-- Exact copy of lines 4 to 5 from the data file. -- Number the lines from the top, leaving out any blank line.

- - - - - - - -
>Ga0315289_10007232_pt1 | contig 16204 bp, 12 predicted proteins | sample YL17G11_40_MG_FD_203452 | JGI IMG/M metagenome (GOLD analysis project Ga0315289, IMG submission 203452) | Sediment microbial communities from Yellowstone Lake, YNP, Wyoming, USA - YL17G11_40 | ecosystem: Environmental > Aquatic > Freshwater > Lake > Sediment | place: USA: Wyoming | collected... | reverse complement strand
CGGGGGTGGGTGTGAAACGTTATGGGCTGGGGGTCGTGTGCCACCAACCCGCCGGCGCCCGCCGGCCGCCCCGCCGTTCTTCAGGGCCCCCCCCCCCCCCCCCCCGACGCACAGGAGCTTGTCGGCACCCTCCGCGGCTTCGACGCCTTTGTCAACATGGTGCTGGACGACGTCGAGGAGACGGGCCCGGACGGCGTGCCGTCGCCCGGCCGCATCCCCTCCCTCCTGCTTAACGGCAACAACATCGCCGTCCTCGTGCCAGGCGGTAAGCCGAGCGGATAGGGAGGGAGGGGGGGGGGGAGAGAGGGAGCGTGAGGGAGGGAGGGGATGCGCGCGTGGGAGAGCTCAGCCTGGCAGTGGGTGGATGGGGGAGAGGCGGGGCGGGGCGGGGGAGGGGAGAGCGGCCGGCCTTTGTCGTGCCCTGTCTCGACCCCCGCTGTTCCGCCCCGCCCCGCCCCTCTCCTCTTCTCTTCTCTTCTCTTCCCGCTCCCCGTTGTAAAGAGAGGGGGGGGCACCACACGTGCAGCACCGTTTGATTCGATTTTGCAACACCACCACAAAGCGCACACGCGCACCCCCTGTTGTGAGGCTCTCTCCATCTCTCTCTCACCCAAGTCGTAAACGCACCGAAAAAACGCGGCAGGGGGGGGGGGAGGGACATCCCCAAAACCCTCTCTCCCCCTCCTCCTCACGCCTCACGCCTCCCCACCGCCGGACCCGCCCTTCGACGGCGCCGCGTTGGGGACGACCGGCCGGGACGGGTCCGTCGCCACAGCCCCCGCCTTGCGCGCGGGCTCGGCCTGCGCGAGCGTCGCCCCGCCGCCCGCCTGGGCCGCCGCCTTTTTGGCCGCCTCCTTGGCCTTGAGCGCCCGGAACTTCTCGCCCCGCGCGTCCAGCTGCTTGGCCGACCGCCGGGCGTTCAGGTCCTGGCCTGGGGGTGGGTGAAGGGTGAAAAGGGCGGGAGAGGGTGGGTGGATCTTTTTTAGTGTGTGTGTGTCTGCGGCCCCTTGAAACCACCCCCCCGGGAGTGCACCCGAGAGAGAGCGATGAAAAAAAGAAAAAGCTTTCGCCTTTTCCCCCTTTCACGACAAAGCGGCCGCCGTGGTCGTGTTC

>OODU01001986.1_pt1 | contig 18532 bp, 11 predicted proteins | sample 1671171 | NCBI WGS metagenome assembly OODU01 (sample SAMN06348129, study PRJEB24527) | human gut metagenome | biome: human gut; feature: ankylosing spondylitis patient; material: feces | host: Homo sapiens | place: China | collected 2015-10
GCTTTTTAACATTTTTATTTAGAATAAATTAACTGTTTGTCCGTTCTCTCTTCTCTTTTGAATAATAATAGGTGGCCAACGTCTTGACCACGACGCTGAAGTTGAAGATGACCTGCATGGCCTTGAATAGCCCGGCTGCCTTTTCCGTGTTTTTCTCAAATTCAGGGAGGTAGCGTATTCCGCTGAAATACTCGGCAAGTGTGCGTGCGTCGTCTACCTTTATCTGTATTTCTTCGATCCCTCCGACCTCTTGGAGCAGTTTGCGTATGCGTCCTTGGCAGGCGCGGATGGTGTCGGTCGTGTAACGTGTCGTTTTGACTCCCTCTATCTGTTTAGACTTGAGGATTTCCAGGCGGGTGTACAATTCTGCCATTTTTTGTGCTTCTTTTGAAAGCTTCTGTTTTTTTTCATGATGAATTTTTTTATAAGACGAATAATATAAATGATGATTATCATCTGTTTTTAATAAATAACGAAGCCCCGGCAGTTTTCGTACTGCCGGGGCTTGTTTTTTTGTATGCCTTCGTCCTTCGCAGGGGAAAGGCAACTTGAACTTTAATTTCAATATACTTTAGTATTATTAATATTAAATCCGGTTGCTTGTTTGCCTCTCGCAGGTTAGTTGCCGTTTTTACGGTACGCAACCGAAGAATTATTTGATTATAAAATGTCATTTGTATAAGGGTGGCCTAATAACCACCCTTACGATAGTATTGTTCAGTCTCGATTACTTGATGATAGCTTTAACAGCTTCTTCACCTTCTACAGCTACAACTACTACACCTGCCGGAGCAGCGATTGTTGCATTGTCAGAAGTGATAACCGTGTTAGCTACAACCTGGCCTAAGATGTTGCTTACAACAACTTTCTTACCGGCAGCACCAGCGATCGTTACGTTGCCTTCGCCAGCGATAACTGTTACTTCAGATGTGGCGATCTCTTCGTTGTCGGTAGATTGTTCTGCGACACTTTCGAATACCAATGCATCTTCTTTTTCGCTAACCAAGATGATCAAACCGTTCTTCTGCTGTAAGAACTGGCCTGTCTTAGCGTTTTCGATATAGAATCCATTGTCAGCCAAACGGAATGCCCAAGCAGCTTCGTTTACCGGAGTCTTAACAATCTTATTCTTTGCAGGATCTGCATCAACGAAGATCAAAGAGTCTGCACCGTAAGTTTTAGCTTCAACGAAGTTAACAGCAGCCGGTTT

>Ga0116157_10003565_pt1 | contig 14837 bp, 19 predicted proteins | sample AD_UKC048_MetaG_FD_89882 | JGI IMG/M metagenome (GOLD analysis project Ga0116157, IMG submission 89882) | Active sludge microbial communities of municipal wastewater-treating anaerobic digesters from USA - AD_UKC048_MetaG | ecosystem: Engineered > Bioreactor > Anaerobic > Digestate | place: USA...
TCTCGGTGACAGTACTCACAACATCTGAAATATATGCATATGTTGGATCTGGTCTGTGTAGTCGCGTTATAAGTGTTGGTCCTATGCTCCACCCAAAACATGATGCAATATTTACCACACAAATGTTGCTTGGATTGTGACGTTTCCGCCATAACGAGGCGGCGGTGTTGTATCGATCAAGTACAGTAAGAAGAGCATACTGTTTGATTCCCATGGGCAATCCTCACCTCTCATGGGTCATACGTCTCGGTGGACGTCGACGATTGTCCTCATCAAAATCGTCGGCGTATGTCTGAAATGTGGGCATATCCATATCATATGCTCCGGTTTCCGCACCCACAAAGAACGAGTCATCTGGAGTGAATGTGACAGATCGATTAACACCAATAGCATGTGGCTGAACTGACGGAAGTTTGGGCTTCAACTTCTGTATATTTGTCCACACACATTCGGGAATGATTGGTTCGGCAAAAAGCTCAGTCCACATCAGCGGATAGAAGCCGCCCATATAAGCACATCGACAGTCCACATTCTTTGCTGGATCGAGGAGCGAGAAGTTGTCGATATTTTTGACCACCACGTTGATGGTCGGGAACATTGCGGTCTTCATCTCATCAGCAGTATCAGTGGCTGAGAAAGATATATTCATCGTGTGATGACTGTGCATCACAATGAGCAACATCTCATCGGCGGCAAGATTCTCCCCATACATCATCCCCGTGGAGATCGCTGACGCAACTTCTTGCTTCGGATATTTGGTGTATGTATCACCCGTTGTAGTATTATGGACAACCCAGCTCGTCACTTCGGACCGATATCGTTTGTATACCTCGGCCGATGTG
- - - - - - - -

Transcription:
GCTTTTTAACATTTTTATTTAGAATAAATTAACTGTTTGTCCGTTCTCTCTTCTCTTTTGAATAATAATAGGTGGCCAACGTCTTGACCACGACGCTGAAGTTGAAGATGACCTGCATGGCCTTGAATAGCCCGGCTGCCTTTTCCGTGTTTTTCTCAAATTCAGGGAGGTAGCGTATTCCGCTGAAATACTCGGCAAGTGTGCGTGCGTCGTCTACCTTTATCTGTATTTCTTCGATCCCTCCGACCTCTTGGAGCAGTTTGCGTATGCGTCCTTGGCAGGCGCGGATGGTGTCGGTCGTGTAACGTGTCGTTTTGACTCCCTCTATCTGTTTAGACTTGAGGATTTCCAGGCGGGTGTACAATTCTGCCATTTTTTGTGCTTCTTTTGAAAGCTTCTGTTTTTTTTCATGATGAATTTTTTTATAAGACGAATAATATAAATGATGATTATCATCTGTTTTTAATAAATAACGAAGCCCCGGCAGTTTTCGTACTGCCGGGGCTTGTTTTTTTGTATGCCTTCGTCCTTCGCAGGGGAAAGGCAACTTGAACTTTAATTTCAATATACTTTAGTATTATTAATATTAAATCCGGTTGCTTGTTTGCCTCTCGCAGGTTAGTTGCCGTTTTTACGGTACGCAACCGAAGAATTATTTGATTATAAAATGTCATTTGTATAAGGGTGGCCTAATAACCACCCTTACGATAGTATTGTTCAGTCTCGATTACTTGATGATAGCTTTAACAGCTTCTTCACCTTCTACAGCTACAACTACTACACCTGCCGGAGCAGCGATTGTTGCATTGTCAGAAGTGATAACCGTGTTAGCTACAACCTGGCCTAAGATGTTGCTTACAACAACTTTCTTACCGGCAGCACCAGCGATCGTTACGTTGCCTTCGCCAGCGATAACTGTTACTTCAGATGTGGCGATCTCTTCGTTGTCGGTAGATTGTTCTGCGACACTTTCGAATACCAATGCATCTTCTTTTTCGCTAACCAAGATGATCAAACCGTTCTTCTGCTGTAAGAACTGGCCTGTCTTAGCGTTTTCGATATAGAATCCATTGTCAGCCAAACGGAATGCCCAAGCAGCTTCGTTTACCGGAGTCTTAACAATCTTATTCTTTGCAGGATCTGCATCAACGAAGATCAAAGAGTCTGCACCGTAAGTTTTAGCTTCAACGAAGTTAACAGCAGCCGGTTT

>Ga0116157_10003565_pt1 | contig 14837 bp, 19 predicted proteins | sample AD_UKC048_MetaG_FD_89882 | JGI IMG/M metagenome (GOLD analysis project Ga0116157, IMG submission 89882) | Active sludge microbial communities of municipal wastewater-treating anaerobic digesters from USA - AD_UKC048_MetaG | ecosystem: Engineered > Bioreactor > Anaerobic > Digestate | place: USA...